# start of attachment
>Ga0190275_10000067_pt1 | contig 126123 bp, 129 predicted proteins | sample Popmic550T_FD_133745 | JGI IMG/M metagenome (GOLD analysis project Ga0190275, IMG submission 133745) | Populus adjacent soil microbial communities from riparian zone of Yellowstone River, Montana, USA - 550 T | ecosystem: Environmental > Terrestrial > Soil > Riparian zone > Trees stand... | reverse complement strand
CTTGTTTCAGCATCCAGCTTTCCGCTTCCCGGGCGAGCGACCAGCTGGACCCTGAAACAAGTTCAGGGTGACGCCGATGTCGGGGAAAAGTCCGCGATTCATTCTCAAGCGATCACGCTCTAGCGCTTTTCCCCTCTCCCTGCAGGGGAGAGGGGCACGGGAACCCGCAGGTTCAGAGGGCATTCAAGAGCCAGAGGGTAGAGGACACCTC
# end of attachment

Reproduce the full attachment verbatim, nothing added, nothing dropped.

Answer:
>Ga0190275_10000067_pt1 | contig 126123 bp, 129 predicted proteins | sample Popmic550T_FD_133745 | JGI IMG/M metagenome (GOLD analysis project Ga0190275, IMG submission 133745) | Populus adjacent soil microbial communities from riparian zone of Yellowstone River, Montana, USA - 550 T | ecosystem: Environmental > Terrestrial > Soil > Riparian zone > Trees stand... | reverse complement strand
CTTGTTTCAGCATCCAGCTTTCCGCTTCCCGGGCGAGCGACCAGCTGGACCCTGAAACAAGTTCAGGGTGACGCCGATGTCGGGGAAAAGTCCGCGATTCATTCTCAAGCGATCACGCTCTAGCGCTTTTCCCCTCTCCCTGCAGGGGAGAGGGGCACGGGAACCCGCAGGTTCAGAGGGCATTCAAGAGCCAGAGGGTAGAGGACACCTC